The CRTC recently published a report suggesting that ISPs and digital-video companies like Netflix be mandated to contribute to the system. Following the release of the report, Minister of Canadian Heritage Melanie Joly appointed a seven-person panel to begin a review of the Broadcasting and Telecommunications Acts.

Meanwhile, PACT’s McVay took a very different stance on the presence of digital players in the U.K. market, arguing that BBC director general Tony Hall was on the wrong track with his criticisms of OTT players in local markets. “I don’t think he’s right,” McVay said of Hall. “We are very keen on the new SVOD platforms – all of them. They come and spend their money with an increasingly broad range of producers to make great global content.” For now, he said, the union between U.K. producers and SVODs is working for both sides.

On the scripted TV front, U.K. producers are able to retain more IP due to the country’s stronger rights position and terms of trade agreement. The scripted model typically sees BBC commission content, with Netflix taking worldwide rights.

Meanwhile, the unscripted sector is slightly different, with unscripted producers making a growing number of shows for Netflix. While the deals involve indies selling their IP to the global streamer, it’s not viewed as a problem at the moment, said McVay. “That’s good news for those companies, but its a global rights deal with no back end, no revenues, no IP – but the margins are currently healthy. If you’re a small business you’ll still have IP when you work for the BBC, [and you can also] do a straight service job for one of the FAANGs.”

The PACT head also took a jab at Netflix’s investment in the Canadian market via Creative Canada. “We’re not going to ask the government to levy [OTT platforms]. We’d much rather compete for great content and have them spending their money in our British economy willingly and under greater competition, rather than the regulation. I’ve made very clear that producers will not be calling for a 20%-30% levy on Netflix in the U.K. domestic market,” he said.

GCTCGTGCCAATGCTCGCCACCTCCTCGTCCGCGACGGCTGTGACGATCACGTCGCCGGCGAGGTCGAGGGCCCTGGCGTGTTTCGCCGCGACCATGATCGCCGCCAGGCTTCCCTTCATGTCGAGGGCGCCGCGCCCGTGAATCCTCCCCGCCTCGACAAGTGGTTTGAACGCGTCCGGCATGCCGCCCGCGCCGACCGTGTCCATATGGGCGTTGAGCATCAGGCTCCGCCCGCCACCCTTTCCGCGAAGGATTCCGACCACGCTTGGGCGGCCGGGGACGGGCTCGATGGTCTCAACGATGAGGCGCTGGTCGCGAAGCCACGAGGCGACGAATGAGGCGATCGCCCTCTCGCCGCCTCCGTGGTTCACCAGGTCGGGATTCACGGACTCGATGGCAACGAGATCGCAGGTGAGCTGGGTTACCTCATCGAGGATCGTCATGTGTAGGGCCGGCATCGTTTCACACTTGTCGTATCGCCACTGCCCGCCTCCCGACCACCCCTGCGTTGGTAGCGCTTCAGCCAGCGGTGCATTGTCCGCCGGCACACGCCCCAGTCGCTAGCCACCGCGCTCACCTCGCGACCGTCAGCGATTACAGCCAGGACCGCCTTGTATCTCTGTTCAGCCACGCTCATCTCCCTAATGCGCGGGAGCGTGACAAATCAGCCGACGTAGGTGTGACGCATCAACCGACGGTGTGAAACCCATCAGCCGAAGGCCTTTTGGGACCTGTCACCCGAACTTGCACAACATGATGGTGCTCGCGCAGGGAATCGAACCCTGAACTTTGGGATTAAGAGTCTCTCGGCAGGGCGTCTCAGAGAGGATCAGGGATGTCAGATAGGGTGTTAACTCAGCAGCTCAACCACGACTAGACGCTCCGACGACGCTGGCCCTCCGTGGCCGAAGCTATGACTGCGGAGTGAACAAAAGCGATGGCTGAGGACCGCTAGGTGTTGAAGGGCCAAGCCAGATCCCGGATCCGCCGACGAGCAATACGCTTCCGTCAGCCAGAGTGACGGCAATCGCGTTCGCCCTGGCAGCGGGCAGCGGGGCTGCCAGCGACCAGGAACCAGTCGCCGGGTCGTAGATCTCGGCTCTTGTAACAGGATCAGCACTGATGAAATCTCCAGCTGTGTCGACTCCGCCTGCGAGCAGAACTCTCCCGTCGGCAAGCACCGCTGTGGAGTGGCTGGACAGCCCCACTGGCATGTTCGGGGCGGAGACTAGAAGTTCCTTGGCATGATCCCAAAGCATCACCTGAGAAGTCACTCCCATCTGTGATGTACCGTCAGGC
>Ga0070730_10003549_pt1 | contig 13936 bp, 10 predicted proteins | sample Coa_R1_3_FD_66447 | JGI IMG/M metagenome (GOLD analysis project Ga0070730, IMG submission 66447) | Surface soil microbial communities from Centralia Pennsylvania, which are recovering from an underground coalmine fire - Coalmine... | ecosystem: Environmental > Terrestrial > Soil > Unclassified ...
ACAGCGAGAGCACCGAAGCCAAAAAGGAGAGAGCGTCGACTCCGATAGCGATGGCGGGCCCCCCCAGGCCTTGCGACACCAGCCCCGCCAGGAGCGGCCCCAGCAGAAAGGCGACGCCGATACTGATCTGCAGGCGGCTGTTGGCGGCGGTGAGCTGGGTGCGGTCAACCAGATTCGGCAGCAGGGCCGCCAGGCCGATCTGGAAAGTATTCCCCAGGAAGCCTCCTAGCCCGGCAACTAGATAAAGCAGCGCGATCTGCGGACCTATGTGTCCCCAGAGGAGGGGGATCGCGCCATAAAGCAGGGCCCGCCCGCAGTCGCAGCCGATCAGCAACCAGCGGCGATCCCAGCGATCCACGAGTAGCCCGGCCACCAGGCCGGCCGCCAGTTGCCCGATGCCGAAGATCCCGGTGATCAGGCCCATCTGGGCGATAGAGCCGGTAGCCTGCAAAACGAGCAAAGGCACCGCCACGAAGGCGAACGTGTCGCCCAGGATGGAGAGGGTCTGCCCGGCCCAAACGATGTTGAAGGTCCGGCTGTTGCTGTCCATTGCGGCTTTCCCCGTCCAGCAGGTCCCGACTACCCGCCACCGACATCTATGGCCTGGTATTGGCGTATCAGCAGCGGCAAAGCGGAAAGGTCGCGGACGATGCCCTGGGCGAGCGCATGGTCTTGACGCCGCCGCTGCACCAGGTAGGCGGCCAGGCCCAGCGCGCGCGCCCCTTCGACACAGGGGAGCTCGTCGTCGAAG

To this, Mastin countered that the presence of a terms of trade agreement in the U.K. forces broadcasters/platforms to do things they otherwise wouldn’t in the absence of such an agreement.

Retention of IP is also a significant challenge for Australian producers. Deaner said that, in his experience, he has seen the indie production sector in Australia being squeezed. “Producers, you’re all wonderful, but you also want to make sure your product is incredible at the point when you’re releasing it into the market, which means you’re probably spending some of the upside you can achieve in production to make sure you get yourself the next commission. If you’re not careful, you’re eating away at your own future earnings every time we do a deal,” he said.

It’s a global issue that Deaner suggested will require producers from multiple territories to collectively push back on.

“You can absolutely see the competitive tension now in all territories with producers being played off each other in global markets to do certain types of deals. We will need to work together, and with our creative partners, to ensure the sustainability of the market going forward,” he said.